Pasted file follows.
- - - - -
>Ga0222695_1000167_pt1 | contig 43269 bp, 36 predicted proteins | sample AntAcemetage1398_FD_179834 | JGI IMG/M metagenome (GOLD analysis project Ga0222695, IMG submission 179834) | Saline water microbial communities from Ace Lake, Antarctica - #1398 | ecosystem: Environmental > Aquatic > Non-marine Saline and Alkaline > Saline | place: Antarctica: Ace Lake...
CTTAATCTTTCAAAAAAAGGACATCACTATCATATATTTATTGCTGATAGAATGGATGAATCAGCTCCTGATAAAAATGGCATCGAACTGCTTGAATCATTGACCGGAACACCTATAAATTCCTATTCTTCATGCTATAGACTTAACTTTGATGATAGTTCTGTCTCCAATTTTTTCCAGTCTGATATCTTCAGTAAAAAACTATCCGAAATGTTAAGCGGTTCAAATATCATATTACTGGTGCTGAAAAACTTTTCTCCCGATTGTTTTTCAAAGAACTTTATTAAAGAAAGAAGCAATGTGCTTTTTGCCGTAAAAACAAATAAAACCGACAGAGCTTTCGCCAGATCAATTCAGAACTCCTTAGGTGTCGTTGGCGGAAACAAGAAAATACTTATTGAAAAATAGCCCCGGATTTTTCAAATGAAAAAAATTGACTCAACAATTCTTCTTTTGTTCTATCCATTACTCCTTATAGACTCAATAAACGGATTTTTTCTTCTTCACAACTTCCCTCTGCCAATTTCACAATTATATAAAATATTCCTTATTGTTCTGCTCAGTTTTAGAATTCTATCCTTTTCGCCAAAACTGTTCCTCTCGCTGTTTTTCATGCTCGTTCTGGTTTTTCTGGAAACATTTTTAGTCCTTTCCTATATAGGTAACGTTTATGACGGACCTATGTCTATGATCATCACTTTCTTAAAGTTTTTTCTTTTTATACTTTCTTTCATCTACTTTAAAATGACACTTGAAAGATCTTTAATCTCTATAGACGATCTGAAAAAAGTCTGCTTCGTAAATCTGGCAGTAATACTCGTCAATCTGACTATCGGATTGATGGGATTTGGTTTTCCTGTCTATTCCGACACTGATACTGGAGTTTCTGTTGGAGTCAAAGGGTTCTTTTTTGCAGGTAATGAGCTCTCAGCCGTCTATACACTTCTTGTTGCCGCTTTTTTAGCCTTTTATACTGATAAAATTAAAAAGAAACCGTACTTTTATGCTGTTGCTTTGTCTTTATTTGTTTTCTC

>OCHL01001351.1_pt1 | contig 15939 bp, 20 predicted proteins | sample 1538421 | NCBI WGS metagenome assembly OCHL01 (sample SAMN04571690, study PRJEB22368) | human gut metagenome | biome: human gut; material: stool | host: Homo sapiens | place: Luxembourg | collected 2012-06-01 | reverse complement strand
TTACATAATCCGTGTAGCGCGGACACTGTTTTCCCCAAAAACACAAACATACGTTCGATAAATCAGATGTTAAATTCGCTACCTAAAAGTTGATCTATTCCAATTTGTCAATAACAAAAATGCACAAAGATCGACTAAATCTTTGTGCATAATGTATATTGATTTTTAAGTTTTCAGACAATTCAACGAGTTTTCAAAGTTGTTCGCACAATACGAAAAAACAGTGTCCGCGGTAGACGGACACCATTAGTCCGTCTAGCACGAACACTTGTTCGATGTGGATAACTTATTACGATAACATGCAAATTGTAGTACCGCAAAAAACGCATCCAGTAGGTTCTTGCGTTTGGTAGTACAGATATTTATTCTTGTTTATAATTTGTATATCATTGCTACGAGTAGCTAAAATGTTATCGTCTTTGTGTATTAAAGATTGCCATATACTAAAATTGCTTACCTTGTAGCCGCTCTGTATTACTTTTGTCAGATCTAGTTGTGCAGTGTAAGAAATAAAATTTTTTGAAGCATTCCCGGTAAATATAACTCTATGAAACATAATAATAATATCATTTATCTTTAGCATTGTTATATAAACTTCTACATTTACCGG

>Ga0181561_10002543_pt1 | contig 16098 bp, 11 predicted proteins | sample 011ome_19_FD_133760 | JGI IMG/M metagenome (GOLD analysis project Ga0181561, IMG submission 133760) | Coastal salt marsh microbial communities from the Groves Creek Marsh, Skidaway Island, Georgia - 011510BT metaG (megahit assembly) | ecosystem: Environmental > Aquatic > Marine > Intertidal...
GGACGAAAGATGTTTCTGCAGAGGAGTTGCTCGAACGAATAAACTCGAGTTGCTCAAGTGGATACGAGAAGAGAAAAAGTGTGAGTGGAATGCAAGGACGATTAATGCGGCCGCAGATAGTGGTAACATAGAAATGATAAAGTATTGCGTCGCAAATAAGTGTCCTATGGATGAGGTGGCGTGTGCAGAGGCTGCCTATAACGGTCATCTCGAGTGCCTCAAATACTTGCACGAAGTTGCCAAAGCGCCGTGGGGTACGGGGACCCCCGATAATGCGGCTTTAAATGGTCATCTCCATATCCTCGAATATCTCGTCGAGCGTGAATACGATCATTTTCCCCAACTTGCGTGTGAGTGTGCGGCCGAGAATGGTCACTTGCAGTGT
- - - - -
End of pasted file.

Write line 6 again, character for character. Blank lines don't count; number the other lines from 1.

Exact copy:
GGACGAAAGATGTTTCTGCAGAGGAGTTGCTCGAACGAATAAACTCGAGTTGCTCAAGTGGATACGAGAAGAGAAAAAGTGTGAGTGGAATGCAAGGACGATTAATGCGGCCGCAGATAGTGGTAACATAGAAATGATAAAGTATTGCGTCGCAAATAAGTGTCCTATGGATGAGGTGGCGTGTGCAGAGGCTGCCTATAACGGTCATCTCGAGTGCCTCAAATACTTGCACGAAGTTGCCAAAGCGCCGTGGGGTACGGGGACCCCCGATAATGCGGCTTTAAATGGTCATCTCCATATCCTCGAATATCTCGTCGAGCGTGAATACGATCATTTTCCCCAACTTGCGTGTGAGTGTGCGGCCGAGAATGGTCACTTGCAGTGT